GW Club Climbing kicks off this spring to forge community among climbers

Media Credit: Photo Illustration by Grace Hromin | Senior Photo Editor

Group members said the supportive club makes climbing accessible for anyone interested.

A group of students has turned to rock climbing to build on the sport’s core values of community and partnership inside and outside of the gym through a new student organization launched this spring. 

Roughly 100 students, who will meet about once a week to climb at a local gym in the District, have joined GW Club Climbing after two juniors founded the organization earlier this month. Club leaders said they wanted to connect students who are passionate about climbing with those who are looking for a new hobby and form of exercise.

Junior Madeleine Eichorn, the club’s president, said she has been involved in the sport for more than seven years and searched for a climbing community when she moved to D.C. as a freshman but was unable to find one at GW. She said she wanted to begin the club her freshman year to offer students the opportunity to find the same community she found through climbing, but the COVID-19 pandemic interrupted her plans.  

“You have this whole mix of people, but everybody’s united by this sport,” she said. “So I think I found that beautiful. I just kind of joined this community, and so it’s nice because wherever I go, I can find a climbing gym. And I’m just instantly welcomed there, and it’s so great.”

Eichorn said she secured a job as a climbing instructor at Movement Crystal City, a rock climbing gym in Arlington, and was inspired to start the club after noticing many students using the Virginia gym. She said the club is currently working out a deal with the gym to secure memberships for students to use the rock climbing facility, and the University will help fund the cost.

“We’re trying to make it more accessible for people to get into climbing,” she said.

She said the club hosted informational sessions this past week and will hold tryouts later in February to assess which students have time available to dedicate to the team. She said she is working to upgrade the organization to a club sport at GW, and she’s communicating with teams at Georgetown and American universities about hosting competitions.

“I want to expose as many people to the sport as possible because it is really fun,” Eichorn said. “It is a really great community, and so people that are searching for that I think can really find it in the sport.”

Junior Yutong Jiang, the vice president of the club and a former Hatchet reporter, said he began climbing last year. He said he created a GroupMe for student climbers at GW after connecting with other students interested in the sport through Facebook.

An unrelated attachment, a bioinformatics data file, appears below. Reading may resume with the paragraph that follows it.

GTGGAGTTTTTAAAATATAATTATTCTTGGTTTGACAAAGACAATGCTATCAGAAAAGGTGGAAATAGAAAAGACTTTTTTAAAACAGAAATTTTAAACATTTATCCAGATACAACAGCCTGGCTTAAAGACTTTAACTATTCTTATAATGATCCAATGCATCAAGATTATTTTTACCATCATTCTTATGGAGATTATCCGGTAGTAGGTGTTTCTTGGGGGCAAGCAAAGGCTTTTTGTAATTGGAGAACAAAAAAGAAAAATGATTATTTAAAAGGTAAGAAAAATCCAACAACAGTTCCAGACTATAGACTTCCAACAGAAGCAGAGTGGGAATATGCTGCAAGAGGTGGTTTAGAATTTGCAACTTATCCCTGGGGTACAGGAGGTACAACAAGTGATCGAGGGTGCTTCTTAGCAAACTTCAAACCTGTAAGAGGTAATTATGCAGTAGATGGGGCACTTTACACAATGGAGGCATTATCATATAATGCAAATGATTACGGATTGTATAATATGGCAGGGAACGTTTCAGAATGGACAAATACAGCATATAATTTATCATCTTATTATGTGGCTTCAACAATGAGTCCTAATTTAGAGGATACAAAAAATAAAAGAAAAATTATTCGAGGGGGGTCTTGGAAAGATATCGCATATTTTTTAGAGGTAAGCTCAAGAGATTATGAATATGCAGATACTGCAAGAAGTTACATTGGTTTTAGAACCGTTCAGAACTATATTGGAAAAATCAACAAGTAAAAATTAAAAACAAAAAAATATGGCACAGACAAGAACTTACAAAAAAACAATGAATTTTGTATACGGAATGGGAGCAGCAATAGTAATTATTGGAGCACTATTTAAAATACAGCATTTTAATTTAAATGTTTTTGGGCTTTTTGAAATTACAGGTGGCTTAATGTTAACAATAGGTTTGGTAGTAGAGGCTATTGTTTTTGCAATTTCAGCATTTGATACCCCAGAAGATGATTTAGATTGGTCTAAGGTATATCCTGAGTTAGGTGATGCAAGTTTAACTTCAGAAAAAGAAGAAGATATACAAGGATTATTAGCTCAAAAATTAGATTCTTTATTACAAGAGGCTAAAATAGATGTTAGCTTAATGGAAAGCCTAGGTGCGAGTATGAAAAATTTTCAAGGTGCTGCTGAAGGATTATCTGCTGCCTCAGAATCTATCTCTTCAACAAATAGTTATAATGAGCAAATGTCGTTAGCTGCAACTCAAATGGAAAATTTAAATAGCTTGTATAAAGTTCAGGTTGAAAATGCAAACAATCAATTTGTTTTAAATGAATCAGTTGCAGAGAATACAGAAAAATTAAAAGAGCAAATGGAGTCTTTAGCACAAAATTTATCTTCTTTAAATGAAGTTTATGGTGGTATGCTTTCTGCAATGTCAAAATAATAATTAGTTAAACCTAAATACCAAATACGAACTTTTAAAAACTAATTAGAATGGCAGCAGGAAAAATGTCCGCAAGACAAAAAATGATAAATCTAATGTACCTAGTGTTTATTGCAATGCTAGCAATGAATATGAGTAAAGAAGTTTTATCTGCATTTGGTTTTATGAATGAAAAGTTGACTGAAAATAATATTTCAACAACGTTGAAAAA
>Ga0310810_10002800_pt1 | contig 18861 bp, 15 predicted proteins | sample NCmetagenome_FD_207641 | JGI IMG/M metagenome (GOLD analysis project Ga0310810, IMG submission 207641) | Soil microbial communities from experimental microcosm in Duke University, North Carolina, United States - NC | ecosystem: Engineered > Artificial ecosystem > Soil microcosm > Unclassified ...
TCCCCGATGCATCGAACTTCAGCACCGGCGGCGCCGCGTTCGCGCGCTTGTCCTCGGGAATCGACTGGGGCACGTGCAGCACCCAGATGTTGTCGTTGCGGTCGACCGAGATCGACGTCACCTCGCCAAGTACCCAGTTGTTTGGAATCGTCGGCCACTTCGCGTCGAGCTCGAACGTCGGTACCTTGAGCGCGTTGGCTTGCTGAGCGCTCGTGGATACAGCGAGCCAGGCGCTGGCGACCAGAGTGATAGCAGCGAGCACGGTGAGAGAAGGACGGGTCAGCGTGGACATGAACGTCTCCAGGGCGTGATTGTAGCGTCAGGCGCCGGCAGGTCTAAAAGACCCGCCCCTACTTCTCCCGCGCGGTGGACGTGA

“I added a couple of people that I know who are into climbing, and it just expanded from there,” he said. 

He said the sport also allows students to learn from one another through each climber’s unique style of climbing.

“You can climb and everyone can take a different path or different road and everyone has different styles,” he said. “There’s no one right answer. You can try it in many different ways and get the same result.”

Junior Avery Schmitz, a member of the club, said he met Eichorn after he started working at Movement Crystal City, and he learned he could apply his passion for climbing and join a community of climbers at GW. He said he began climbing this July with his sister and hopes the organization will help other students find a similar passion. 

“It’s not a zero-sum sport where one person wins and the other person loses,” Schmitz said. “It’s way more, at least for me and for I think a lot of people who I climb with and talk to working over at the gym, it’s very much about pushing yourself and setting your own goals.”

He said climbing with others allows for a “supportive” environment where climbers can motivate each other and build deep connections. Schmitz said the goal of the club is to make climbing accessible for anyone interested in getting involved.

“Recognizing that there are a lot of barriers to getting started whether that is gear or hard skills or stuff like that, really being able to alleviate some of those to just make climbing as accessible as possible,” Schmitz said.

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